Zischke says she believes that while iceberg's market share will likely decrease a bit more, the downward trend is flattening out. "It's a staple of the food-service industry and it's still enjoyed by people in the middle of the country," she says. "Between the middle of the country and the popularity of the wedge salad, I think consumption is going to stay put."

Thank god. There are few things I love more than a wedge salad: shatteringly crisp hunks of iceberg drowned in smooth, creamy dressing. Flavor-wise, bland iceberg is happy to take a backseat to salty, smoky bacon and the deep funk of blue cheese. The ideal wedge also includes sprinklings of sharp green onion and sweet tomato. While I enjoy making my favorite version at home on summer nights (I roast the tomatoes, which concentrates their sweetness) to accompany burgers that we grill outside, I'm always thrilled when I see a wedge salad on menus around town. I am utterly incapable of not ordering it.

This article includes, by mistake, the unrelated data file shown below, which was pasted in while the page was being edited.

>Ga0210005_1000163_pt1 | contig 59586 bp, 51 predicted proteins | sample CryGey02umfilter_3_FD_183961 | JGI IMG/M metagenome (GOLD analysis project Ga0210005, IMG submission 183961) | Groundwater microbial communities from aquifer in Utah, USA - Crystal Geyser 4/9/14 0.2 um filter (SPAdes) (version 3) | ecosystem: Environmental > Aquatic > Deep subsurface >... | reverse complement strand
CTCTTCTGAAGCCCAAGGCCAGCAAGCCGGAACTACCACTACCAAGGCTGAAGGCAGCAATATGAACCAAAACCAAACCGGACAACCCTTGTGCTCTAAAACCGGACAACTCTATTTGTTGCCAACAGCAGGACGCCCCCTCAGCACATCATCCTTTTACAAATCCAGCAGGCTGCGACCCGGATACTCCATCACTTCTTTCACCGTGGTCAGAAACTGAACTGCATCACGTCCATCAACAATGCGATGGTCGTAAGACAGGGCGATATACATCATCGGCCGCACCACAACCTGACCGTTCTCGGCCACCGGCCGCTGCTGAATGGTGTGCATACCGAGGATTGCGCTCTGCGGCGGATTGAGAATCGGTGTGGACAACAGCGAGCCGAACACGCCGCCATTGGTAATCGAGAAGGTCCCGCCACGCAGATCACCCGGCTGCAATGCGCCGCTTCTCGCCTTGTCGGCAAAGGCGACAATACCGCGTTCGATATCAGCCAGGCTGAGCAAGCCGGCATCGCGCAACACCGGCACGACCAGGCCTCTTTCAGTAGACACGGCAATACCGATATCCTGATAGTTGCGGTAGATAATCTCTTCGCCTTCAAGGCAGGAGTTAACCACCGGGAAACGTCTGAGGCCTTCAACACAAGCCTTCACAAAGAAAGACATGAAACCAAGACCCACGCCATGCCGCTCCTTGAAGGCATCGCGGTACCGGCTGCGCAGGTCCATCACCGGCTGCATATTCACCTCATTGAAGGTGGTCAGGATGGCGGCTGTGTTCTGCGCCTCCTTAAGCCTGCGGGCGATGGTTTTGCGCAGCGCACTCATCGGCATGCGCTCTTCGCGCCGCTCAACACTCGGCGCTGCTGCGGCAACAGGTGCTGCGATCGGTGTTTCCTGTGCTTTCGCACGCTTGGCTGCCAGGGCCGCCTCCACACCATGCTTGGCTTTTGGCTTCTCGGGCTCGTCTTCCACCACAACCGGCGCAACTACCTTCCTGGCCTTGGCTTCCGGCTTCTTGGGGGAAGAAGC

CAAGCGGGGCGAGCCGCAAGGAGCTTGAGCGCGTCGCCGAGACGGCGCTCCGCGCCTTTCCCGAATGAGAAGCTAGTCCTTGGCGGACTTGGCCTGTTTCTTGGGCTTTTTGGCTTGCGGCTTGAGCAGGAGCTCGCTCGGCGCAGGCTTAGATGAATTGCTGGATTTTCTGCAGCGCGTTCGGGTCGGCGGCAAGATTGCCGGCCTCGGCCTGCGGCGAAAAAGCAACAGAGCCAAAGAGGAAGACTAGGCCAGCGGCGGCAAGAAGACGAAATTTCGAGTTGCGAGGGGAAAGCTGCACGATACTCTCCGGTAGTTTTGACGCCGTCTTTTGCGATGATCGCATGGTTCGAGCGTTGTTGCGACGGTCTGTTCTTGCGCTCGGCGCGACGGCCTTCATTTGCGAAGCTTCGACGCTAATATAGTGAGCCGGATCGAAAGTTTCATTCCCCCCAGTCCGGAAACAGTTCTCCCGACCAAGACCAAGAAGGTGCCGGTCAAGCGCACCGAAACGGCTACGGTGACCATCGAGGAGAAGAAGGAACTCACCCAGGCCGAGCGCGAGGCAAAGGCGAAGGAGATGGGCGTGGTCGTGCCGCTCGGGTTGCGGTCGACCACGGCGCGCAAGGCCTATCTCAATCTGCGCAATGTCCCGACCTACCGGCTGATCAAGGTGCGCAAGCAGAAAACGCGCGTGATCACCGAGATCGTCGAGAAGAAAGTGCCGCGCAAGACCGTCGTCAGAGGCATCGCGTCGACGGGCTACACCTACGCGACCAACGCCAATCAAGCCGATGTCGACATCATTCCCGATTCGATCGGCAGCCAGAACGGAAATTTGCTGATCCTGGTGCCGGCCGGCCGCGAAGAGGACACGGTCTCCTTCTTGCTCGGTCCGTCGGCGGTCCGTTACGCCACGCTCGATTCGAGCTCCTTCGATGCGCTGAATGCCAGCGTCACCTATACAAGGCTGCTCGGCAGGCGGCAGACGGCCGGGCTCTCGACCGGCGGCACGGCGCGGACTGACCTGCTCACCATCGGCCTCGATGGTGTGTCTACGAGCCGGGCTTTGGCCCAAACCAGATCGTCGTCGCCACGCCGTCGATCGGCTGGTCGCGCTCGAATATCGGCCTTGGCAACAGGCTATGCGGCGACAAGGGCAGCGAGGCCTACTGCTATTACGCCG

At Jack's BBQ on Airport Way, the salad ($7) is big and basic: half of a head of iceberg, cut into two wedges, with a very generous helping of house-made blue cheese dressing, as well as tiny squares of house-smoked bacon. The dressing is particularly nice, studded with crumbles of chewy, pungent cheese. On my visit, though, the bacon was unpleasantly dry and gamey rather than smoky, which is a surprise considering Jack's is a temple of otherwise excellently smoked meats. Perhaps the bacon is just an afterthought, which, sadly, is exactly what my wedge salad became, especially next to a pile of the restaurant's tender and heavenly brisket.

Over in West Seattle, at the unapologetically dim and traditional-style steakhouse Jak's Grill, the wedge salad ($10) is almost over the top: slim wedges of iceberg buried under blue cheese chunks, bacon flakes, diced tomato, scallion slices, hard-boiled egg, toasted almond slivers, croutons, and a balsamic vinaigrette. This is a salad that demands a steak knife.